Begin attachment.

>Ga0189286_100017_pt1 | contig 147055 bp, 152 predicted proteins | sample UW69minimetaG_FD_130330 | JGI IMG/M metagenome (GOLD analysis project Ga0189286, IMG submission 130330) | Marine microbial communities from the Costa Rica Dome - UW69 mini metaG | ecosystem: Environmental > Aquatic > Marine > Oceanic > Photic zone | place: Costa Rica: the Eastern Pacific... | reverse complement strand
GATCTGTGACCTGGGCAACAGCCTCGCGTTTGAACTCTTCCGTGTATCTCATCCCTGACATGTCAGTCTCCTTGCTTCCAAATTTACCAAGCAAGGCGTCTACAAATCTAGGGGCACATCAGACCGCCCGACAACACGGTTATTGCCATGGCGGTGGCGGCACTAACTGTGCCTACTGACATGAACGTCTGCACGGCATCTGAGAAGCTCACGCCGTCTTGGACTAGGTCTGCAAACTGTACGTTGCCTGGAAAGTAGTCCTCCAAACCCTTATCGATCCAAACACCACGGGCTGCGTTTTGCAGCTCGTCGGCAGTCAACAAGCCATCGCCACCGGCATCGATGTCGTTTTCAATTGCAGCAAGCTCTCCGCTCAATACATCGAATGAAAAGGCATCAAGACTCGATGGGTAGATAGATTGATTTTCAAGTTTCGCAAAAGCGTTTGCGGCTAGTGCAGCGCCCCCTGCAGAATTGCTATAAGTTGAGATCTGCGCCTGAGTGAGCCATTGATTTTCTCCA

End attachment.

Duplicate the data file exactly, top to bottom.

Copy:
>Ga0189286_100017_pt1 | contig 147055 bp, 152 predicted proteins | sample UW69minimetaG_FD_130330 | JGI IMG/M metagenome (GOLD analysis project Ga0189286, IMG submission 130330) | Marine microbial communities from the Costa Rica Dome - UW69 mini metaG | ecosystem: Environmental > Aquatic > Marine > Oceanic > Photic zone | place: Costa Rica: the Eastern Pacific... | reverse complement strand
GATCTGTGACCTGGGCAACAGCCTCGCGTTTGAACTCTTCCGTGTATCTCATCCCTGACATGTCAGTCTCCTTGCTTCCAAATTTACCAAGCAAGGCGTCTACAAATCTAGGGGCACATCAGACCGCCCGACAACACGGTTATTGCCATGGCGGTGGCGGCACTAACTGTGCCTACTGACATGAACGTCTGCACGGCATCTGAGAAGCTCACGCCGTCTTGGACTAGGTCTGCAAACTGTACGTTGCCTGGAAAGTAGTCCTCCAAACCCTTATCGATCCAAACACCACGGGCTGCGTTTTGCAGCTCGTCGGCAGTCAACAAGCCATCGCCACCGGCATCGATGTCGTTTTCAATTGCAGCAAGCTCTCCGCTCAATACATCGAATGAAAAGGCATCAAGACTCGATGGGTAGATAGATTGATTTTCAAGTTTCGCAAAAGCGTTTGCGGCTAGTGCAGCGCCCCCTGCAGAATTGCTATAAGTTGAGATCTGCGCCTGAGTGAGCCATTGATTTTCTCCA